It all began on February 18, 2014 when the Supreme Court commuted the death sentence of three Rajiv Gandhi assassination case convicts-Murugan, Santhan and Perarivalan -to life sentence on the ground that they already spent 20 years in jail and that there was inexplicable delay in deciding their mercy pleas and left it to the “appropriate authority to grant them remission”.
Presuming that the state government was the “appropriate authority” in the case, which the apex court on Wednesday declared “was not”, Chief Minister J Jayalalithaa in a politically motivated move causing huge national uproar not only ordered the release of the trio but also four others-Nalini, Robert Pious, Jayakumar and Ravichandran, who were serving life sentence, thereby granting remission to all seven convicts.
A shocked Rahul Gandhi had then said: “If a prime minister’s killers can be released, what kind of justice should the common man expect?”
Same day, the then leader of opposition in Rajya Sabha Arun Jaitley, now finance minister, wrote in his blog – “After assassinating a former prime minister of the country there can be institutional compassion for such persons is difficult to comprehend.”
He had said: “Terrorism is an offence against the country. It must attract a deterrent punishment.” Before a constitution bench deciding on who had the authority to grant remission, Modi government’s legal team headed by Solicitor General Ranjit Kumar vociferously argued that Rajiv’s killers deserved no mercy.
“Our former prime minister was killed in a conspiracy hatched outside this country in which foreign nationals were involved and the conspiracy was executed by these convicts.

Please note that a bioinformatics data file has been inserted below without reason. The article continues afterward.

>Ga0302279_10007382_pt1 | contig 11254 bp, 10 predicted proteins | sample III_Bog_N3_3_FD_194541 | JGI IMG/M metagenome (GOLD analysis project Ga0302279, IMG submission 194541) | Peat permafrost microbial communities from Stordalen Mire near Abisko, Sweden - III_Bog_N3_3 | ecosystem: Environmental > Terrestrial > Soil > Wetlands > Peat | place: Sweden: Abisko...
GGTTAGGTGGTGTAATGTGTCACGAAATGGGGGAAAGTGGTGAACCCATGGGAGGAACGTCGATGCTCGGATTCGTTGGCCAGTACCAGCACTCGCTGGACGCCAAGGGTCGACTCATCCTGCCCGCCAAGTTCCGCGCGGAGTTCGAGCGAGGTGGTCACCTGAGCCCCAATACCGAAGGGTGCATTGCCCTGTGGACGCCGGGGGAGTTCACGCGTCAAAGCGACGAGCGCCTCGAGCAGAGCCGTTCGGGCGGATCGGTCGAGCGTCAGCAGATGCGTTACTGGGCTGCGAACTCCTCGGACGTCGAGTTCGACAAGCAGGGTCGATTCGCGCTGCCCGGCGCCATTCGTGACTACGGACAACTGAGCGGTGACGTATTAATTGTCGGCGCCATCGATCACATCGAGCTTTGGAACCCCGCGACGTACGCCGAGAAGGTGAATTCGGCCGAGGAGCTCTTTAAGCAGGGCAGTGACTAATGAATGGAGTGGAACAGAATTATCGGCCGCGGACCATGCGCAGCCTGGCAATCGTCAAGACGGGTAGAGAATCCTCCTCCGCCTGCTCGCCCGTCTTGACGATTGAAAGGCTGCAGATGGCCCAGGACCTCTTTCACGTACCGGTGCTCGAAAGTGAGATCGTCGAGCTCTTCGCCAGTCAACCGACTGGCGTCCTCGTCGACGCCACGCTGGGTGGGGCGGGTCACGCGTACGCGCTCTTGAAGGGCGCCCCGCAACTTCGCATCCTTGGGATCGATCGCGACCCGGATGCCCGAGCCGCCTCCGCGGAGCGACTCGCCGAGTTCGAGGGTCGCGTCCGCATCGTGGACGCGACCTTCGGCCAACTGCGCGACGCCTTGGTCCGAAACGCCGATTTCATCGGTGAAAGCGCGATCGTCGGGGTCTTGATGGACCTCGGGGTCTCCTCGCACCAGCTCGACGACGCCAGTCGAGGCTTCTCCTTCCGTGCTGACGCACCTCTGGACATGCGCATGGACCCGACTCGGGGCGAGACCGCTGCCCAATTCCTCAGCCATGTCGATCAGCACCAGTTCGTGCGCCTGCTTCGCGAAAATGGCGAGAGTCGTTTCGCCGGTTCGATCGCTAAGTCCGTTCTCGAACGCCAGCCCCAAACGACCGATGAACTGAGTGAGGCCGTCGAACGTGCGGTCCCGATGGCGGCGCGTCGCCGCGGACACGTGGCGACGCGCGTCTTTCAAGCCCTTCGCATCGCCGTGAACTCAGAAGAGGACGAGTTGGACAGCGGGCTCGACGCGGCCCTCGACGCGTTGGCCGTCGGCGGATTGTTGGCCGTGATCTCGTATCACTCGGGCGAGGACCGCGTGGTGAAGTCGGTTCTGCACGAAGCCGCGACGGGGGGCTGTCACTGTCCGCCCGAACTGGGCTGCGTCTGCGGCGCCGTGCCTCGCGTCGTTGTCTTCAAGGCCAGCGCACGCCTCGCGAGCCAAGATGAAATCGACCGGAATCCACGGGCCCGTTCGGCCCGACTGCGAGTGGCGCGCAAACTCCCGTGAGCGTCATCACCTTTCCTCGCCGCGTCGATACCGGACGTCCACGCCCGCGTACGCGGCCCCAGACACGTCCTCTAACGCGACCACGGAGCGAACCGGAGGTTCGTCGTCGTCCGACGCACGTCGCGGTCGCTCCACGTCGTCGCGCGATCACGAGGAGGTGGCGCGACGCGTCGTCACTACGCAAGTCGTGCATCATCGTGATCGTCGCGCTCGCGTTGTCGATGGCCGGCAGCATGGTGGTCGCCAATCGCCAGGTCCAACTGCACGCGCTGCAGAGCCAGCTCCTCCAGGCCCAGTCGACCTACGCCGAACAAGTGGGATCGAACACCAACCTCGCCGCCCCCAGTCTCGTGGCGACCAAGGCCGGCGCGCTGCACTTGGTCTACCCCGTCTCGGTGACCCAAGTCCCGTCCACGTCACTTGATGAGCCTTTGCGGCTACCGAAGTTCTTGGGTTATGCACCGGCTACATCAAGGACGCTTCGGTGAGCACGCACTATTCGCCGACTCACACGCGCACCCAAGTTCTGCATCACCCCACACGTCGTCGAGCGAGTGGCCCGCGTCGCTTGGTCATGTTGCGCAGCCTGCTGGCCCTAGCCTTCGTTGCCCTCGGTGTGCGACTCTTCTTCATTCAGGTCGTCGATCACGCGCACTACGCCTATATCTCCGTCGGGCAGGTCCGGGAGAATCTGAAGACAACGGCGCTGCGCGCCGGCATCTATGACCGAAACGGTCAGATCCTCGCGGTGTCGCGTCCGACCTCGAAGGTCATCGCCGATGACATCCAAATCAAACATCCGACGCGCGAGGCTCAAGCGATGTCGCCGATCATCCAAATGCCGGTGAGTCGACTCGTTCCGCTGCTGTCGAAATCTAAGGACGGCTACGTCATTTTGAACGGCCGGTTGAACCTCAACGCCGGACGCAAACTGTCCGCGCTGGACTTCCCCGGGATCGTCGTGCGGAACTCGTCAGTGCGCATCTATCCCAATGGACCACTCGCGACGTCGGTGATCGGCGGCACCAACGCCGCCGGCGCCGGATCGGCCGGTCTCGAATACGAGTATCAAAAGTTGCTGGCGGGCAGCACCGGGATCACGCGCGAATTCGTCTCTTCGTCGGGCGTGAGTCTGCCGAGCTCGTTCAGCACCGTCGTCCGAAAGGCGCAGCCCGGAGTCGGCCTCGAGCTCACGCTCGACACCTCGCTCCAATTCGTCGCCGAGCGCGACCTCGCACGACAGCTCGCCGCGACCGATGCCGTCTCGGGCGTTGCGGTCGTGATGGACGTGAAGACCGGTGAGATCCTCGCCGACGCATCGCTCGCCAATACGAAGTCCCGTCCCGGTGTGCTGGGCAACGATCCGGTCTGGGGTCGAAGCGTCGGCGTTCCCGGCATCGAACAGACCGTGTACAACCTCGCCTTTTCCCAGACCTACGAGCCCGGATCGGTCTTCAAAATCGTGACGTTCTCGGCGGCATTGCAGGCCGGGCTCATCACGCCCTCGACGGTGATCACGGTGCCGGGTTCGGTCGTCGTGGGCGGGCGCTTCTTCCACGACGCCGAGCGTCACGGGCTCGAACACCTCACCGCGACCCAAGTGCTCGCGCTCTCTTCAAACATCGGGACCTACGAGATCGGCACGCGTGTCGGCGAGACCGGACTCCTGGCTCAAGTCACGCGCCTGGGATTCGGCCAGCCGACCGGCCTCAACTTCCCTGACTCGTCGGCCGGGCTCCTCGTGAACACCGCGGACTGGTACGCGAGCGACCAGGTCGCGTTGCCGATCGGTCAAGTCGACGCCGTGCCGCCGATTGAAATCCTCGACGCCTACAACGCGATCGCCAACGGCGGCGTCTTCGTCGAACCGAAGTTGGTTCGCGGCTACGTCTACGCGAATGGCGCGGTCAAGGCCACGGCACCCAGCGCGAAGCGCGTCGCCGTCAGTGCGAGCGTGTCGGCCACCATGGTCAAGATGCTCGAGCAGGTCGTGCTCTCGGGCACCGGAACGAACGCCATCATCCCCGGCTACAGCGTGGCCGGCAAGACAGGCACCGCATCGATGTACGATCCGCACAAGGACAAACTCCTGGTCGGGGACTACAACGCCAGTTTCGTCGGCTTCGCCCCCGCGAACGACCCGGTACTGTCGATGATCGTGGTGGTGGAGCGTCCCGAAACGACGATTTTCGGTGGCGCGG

Why should mercy be seen or shown? This is to be looked by you,” Kumar had told the court.
Despite Prime Minister Narendra Modi‘s excellent rapport with Chief Minister J Jayalalithaa, NDA government also did not alter the stand of UPA regime that Tamil Nadu government had no authority to order the release of the convicts unilaterally without the “concurrence” of the Union government as the case was probed by the CBI, a central agency.
This argument was totally endorsed by the five judge bench of the apex court, which after deciding the “complex questions of law” left the decision on the plight of the seven convicts to a separate three judge bench.
“Suo motu grant of remission by state not permissible. It can only be initiated based on an application of the person convicted and ultimate order of suspension or remission should be guided by the opinion rendered by the Presiding Officer of the concerned Court”, said the bench.
The bench did not agree with the contention of the Tamil Nadu government that it had consulted the Centre on the release and that would suffice.